Part 5: Keezer collar
Part 6: Storage of the Bierwagen (this post)

Overview:

At first I was thinking I would completely disassemble the Bierwagen into it’s independent pieces, but then I’d have to reassemble it again next year.  The thing is huge, so I’ve got to put it somewhere and I am not parking outside and scraping ice this winter.  I thought about a few different options, but settled on storing under my deck.  All I would have to do is remove the panels and then I’d have a nice little nook to slide it into.

What to do:

First you need to get your keezer off of the Bierwagen of course.  Then you’ll need to remove the wheels and get them back on your bikes.

015-4 - Right wheel in place

Remove the legs (of course they are already off, since you unloaded the keezer).

015-6 - Reinstallation of legs 2

 

Then here is the next trick.  So that it takes up the least amount of space possible, I then re-attached the legs to the central section of the Bierwagen as shown in the pictures.

015-6 - Legs in place

Nice and flat and ready to go under my deck.

015-6 - Ready for storage

The first year for the Bierwagen, it was not painted.  I just covered it with some tarps underneath the deck and when I pulled it out, it did have some mold and mildew on it.  I just wiped the easy stuff off, then sprayed a water/bleach solution on it and left it out in the sun to dry and kill off the buggers.  For 2012, I decided to stain and seal it before the party.  When I pulled it out the next year, all it required was a little rinse with the hose and a dry in the sun again.  Good to go!

I know some of you will want to rub the thing down with some PBW followed with a soak in some Starsan!

The following pictures are actually from me pulling it out from underneath my deck this year.  The lower part of my deck is enclosed by more planks of decking.  I simply removed a section of them to slide the cart underneath.

015-6 - Resting area

 

It did ok this year, but the last minute rigging of strings did not hold the tarp in place.  I think this year, I’ll double it up and run some screws through it to keep it in place.

015-6 - waking up

015-6 - Ready for storage 2

The End…

I hope you’ve enjoyed reading about this project.  Please feel free to leave a comment or ask questions if you get stuck on your build.

Prost!

Posts for this Project:

Part 1: Introduction
Part 2: Building of the frame
Part 3: Bicycle wheel attachment
Part 4: Getting the keezer onto the Bierwagen
Part 5: Keezer collar
Part 6: Storage of the Bierwagen (this post)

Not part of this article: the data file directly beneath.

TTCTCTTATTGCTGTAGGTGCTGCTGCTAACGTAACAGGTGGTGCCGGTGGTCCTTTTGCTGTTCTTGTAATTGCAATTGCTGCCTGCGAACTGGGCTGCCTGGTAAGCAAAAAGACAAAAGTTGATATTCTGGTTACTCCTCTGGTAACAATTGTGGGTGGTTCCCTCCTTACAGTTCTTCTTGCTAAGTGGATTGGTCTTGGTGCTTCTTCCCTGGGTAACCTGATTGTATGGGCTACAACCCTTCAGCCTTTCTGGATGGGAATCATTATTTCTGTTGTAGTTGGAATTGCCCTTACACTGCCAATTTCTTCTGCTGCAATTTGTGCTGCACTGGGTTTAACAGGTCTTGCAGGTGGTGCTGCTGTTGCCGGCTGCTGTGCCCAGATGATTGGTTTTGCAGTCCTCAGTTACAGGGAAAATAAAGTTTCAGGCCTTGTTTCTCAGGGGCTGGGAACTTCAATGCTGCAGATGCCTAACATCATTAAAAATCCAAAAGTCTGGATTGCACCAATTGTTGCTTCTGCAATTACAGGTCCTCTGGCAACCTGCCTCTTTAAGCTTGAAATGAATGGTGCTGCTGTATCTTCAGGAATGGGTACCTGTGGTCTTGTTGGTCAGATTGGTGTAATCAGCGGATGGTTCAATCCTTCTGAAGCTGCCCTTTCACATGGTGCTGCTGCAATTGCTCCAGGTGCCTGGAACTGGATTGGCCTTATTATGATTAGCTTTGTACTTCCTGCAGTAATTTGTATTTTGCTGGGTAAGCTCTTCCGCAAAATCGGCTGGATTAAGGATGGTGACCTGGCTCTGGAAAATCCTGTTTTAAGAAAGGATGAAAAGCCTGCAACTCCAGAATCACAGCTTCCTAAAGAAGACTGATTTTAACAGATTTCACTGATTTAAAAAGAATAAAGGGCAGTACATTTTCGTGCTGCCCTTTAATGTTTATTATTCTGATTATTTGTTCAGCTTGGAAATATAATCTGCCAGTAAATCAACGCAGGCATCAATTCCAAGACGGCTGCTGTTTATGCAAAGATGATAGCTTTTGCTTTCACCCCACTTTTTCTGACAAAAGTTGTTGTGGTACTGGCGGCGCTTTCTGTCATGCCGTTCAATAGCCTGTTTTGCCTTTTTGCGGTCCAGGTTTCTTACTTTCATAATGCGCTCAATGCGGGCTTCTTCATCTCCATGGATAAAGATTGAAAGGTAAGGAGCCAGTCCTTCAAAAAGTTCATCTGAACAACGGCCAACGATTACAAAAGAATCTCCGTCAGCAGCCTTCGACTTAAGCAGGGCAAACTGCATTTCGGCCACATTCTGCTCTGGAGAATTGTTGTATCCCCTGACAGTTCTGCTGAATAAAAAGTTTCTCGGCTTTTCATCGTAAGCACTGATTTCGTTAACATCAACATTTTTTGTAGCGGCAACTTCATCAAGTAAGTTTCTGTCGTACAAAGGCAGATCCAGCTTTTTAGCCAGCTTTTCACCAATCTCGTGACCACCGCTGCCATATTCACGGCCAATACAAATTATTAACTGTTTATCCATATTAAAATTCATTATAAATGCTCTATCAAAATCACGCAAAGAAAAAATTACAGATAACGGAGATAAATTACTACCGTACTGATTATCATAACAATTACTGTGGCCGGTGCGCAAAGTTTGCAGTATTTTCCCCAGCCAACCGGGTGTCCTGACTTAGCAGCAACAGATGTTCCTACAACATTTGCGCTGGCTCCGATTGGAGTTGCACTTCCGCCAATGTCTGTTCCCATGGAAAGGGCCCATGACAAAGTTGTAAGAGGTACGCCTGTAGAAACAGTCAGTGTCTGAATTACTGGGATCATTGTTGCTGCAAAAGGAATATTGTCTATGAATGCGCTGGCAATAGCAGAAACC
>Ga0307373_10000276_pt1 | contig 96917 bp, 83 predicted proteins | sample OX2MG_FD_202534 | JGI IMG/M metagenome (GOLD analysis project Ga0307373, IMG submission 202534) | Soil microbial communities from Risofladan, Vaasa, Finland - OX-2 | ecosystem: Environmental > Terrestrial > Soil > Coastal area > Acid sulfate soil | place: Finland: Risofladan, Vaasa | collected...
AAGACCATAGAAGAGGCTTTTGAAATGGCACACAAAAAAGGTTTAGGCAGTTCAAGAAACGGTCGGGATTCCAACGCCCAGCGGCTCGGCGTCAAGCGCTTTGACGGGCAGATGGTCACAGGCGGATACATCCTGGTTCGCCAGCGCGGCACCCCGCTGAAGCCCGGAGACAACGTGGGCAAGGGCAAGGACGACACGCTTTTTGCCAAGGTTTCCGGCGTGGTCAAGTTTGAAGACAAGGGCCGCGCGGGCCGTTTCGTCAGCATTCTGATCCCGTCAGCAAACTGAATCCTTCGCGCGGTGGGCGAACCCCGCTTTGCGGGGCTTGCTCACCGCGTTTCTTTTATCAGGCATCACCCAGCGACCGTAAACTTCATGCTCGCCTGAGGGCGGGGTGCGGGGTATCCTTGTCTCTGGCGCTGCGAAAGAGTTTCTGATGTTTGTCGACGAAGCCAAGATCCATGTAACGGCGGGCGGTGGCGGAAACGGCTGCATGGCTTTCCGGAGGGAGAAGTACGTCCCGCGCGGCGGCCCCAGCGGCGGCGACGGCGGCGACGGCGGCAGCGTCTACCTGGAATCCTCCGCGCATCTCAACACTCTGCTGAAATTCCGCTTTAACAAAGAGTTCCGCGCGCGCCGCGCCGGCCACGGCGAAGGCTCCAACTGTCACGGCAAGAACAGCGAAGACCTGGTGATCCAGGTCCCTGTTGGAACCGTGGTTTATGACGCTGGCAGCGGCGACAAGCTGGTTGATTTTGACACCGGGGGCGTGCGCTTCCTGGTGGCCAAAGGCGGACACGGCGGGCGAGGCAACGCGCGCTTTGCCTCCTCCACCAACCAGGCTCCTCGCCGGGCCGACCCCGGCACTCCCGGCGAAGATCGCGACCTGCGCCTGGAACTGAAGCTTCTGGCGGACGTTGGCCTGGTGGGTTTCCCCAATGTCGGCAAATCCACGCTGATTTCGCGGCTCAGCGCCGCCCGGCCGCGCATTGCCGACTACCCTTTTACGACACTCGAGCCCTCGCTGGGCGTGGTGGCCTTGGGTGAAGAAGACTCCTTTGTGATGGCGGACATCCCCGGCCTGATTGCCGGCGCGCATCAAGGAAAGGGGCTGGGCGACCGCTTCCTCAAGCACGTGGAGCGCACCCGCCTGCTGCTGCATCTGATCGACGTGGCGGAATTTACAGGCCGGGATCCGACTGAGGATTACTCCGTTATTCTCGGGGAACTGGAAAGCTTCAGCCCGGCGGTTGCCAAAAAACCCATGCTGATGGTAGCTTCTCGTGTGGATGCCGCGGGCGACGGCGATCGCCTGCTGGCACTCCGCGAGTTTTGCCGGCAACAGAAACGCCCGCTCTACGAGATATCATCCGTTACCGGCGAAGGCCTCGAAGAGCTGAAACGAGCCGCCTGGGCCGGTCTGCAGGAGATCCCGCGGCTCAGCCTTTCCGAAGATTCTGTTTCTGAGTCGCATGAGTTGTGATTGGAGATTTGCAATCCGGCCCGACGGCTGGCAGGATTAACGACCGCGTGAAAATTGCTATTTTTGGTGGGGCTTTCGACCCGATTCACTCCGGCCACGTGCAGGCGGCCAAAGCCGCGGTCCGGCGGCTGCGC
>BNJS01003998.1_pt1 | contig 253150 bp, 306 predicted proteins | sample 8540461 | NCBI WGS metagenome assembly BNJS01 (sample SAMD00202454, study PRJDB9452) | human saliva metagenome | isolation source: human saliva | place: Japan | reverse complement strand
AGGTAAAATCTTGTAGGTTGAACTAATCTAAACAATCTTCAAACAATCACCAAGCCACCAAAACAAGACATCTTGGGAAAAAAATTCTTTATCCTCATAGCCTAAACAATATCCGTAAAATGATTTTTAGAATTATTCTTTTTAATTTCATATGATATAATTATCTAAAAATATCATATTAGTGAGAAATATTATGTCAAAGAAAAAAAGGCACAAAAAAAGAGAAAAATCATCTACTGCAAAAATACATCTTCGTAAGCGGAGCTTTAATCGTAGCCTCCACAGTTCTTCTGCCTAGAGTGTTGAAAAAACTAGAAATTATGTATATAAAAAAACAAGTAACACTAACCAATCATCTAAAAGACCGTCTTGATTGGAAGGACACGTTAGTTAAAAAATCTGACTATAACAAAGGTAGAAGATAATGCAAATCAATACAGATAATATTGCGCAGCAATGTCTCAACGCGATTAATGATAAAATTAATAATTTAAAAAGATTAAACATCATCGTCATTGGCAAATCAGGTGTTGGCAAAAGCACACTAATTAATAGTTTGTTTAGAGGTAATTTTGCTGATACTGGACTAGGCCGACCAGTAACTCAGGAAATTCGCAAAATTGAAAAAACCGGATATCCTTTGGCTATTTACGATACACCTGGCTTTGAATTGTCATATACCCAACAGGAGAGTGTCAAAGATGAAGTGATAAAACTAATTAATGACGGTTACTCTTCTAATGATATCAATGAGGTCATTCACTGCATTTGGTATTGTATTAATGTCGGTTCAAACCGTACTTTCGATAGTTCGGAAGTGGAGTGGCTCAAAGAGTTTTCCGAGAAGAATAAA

Like this post?

Consider sharing on your favorite social hangout or making a small donation to help me purchase something to make another post.

 

Mein Bierwagen Part 5 – Keezer Collar

Everybody and their brother has some sort of DIY or build pictures of their keezer collar, so I’m not going to focus on the standard part of the build.

Difficulty: level_3

This project just requires some basic building skills, but you might need some help getting the keezer onto the Bierwagen.

Time Required:

About an afternoon, more for painting and how you wish to finish it.

Posts for this Project:

Part 1: Introduction
Part 2: Building of the frame
Part 3: Bicycle wheel attachment
Part 4: Getting the keezer onto the Bierwagen
Part 5: Keezer collar (this post)
Part 6: Storage of the Bierwagen

Overview:

Since my collar will only get used once a year, or at least not a permanent addition to my keezer, it just needed to be easily removed and disassembled.

Construction:

Going in, I knew that it would not be permanently assembled, so I did not use wood glue at the joints or caulk in the corners.  Yes, it is fairly inefficient to not seal it, but it stays cool just fine when it needs to.

I used 2×6 wood to create the border frame, but added some 2×4 posts that protrude down into the keezer interior to keep it from falling off.

015-4 - Collar upside down

015-4 - Collar installed 2

015-4 - Collar installed 1

I drilled the 3 holes with a wood boring bit.  I got one many years ago for finishing our basement and I’ve gotten lots of use out of it.  When using my corded hammer drill, it just rips right through wood.  In my opinion, they work much better than standard hole saws.  It may not leave as clean of a hole, but since the edges will be covered by the collar on the beer shank, I’m not to worried.

I used some large fender washers for the inside so that the nuts had a good solid surface to snug up against.  If you just snugged up to the wood, they most likely won’t tighten all the way and will pull into the wood.

Keg arrangement and interior:

Here is how I arrange the kegs in the keezer.  I’ll actually have 6 kegs at our party this year, so I’ll have to unceremoniously carry an extra keg from the garage fridge to the backyard.

I still need to desperately add a circulation fan to the interior.  I’ve got the fan, but have not yet mounted it.

Nothing novel here, I just used more deck screws to lightly hold the manifold to the back wall of the keezer.

015-4 - Collar with plumbing

Signage

Not only did I make tap handles for each beer, but I thought it would be nice to add some descriptions for each beer on tap and laminate them.  Most of our friends are now accustomed to “craft beer”, but I thought a little extra info couldn’t hurt.  You can see on this picture, the velcro strips I put on the collar to hold the signs up.  Yes, they are in different positions.  It is just my 2012 to 2013 changes in position for the signs.

015-4 - Keezer with collar

And the signs in action

015-1 Roll out the Bierwagen

Here are my signs by the way.

The Strausstoberfest is the house offering

015-4 Strausstoberfest label

The Dunkel Side was a favorite last year

015-4 The Dunkel Side label

Catcher in the Rye was my Rye PA, but will be replaced by a lower ABV Cream Ale at the party this year

015-4 Catcher in the Rye label

Temp Controller

I then mounted my Ranco controller on the back and remounted the hinges onto the collar.  I did not use the screws that were used on the freezer itself, but rather some longer sheet metal screws that held just fine in the wood.

015-1 Ranco mounted on back

Disassembly and storage:

Here is my method, which may serve as a guide for how you store yours (if you don’t make it permanent).  Disassemble the collar whichever way you need to.

I then actually just ended up using the exact same screws that held the collar together to attach them to the interior wall of my garage.  It’s actually behind where I store my keezer, so it’s not in the way and plus by attaching them to the wall, it keeps them up off the ground.

015-4 Collar stored on wall

Up next…

How to store the Bierwagen (if you don’t have tons of room)

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Consider sharing on your favorite social hangout or making a small donation to help me purchase something to make another post.